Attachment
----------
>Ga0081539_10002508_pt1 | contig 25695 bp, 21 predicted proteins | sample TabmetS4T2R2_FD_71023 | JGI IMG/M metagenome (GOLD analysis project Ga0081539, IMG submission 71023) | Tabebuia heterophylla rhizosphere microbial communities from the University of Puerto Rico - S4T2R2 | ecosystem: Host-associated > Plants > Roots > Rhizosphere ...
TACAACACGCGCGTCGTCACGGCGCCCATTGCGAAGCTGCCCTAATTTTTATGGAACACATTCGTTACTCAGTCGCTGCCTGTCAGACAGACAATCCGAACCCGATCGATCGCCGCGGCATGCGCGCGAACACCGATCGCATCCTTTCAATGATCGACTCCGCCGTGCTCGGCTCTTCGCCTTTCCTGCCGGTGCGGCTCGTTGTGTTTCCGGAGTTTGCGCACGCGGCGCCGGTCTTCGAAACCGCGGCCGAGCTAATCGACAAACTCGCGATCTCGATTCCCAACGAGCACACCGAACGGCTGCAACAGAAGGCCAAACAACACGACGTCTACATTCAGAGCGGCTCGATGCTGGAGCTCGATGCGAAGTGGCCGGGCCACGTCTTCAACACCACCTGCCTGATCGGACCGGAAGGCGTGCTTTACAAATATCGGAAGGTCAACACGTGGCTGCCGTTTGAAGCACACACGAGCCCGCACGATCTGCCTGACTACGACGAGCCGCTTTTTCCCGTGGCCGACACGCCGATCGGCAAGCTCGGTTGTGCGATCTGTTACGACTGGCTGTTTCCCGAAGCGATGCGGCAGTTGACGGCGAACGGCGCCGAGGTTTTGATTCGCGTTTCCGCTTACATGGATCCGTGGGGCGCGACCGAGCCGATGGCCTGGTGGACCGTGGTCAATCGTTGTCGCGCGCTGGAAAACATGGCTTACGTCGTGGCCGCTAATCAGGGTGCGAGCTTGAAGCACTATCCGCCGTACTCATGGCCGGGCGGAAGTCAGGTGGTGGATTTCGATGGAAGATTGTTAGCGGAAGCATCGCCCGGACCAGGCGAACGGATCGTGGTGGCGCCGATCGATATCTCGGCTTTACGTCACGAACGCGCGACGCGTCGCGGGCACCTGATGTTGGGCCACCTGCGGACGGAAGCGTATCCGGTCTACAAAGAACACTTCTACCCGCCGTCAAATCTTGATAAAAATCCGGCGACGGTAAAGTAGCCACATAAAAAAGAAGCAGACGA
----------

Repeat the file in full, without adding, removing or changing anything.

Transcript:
>Ga0081539_10002508_pt1 | contig 25695 bp, 21 predicted proteins | sample TabmetS4T2R2_FD_71023 | JGI IMG/M metagenome (GOLD analysis project Ga0081539, IMG submission 71023) | Tabebuia heterophylla rhizosphere microbial communities from the University of Puerto Rico - S4T2R2 | ecosystem: Host-associated > Plants > Roots > Rhizosphere ...
TACAACACGCGCGTCGTCACGGCGCCCATTGCGAAGCTGCCCTAATTTTTATGGAACACATTCGTTACTCAGTCGCTGCCTGTCAGACAGACAATCCGAACCCGATCGATCGCCGCGGCATGCGCGCGAACACCGATCGCATCCTTTCAATGATCGACTCCGCCGTGCTCGGCTCTTCGCCTTTCCTGCCGGTGCGGCTCGTTGTGTTTCCGGAGTTTGCGCACGCGGCGCCGGTCTTCGAAACCGCGGCCGAGCTAATCGACAAACTCGCGATCTCGATTCCCAACGAGCACACCGAACGGCTGCAACAGAAGGCCAAACAACACGACGTCTACATTCAGAGCGGCTCGATGCTGGAGCTCGATGCGAAGTGGCCGGGCCACGTCTTCAACACCACCTGCCTGATCGGACCGGAAGGCGTGCTTTACAAATATCGGAAGGTCAACACGTGGCTGCCGTTTGAAGCACACACGAGCCCGCACGATCTGCCTGACTACGACGAGCCGCTTTTTCCCGTGGCCGACACGCCGATCGGCAAGCTCGGTTGTGCGATCTGTTACGACTGGCTGTTTCCCGAAGCGATGCGGCAGTTGACGGCGAACGGCGCCGAGGTTTTGATTCGCGTTTCCGCTTACATGGATCCGTGGGGCGCGACCGAGCCGATGGCCTGGTGGACCGTGGTCAATCGTTGTCGCGCGCTGGAAAACATGGCTTACGTCGTGGCCGCTAATCAGGGTGCGAGCTTGAAGCACTATCCGCCGTACTCATGGCCGGGCGGAAGTCAGGTGGTGGATTTCGATGGAAGATTGTTAGCGGAAGCATCGCCCGGACCAGGCGAACGGATCGTGGTGGCGCCGATCGATATCTCGGCTTTACGTCACGAACGCGCGACGCGTCGCGGGCACCTGATGTTGGGCCACCTGCGGACGGAAGCGTATCCGGTCTACAAAGAACACTTCTACCCGCCGTCAAATCTTGATAAAAATCCGGCGACGGTAAAGTAGCCACATAAAAAAGAAGCAGACGA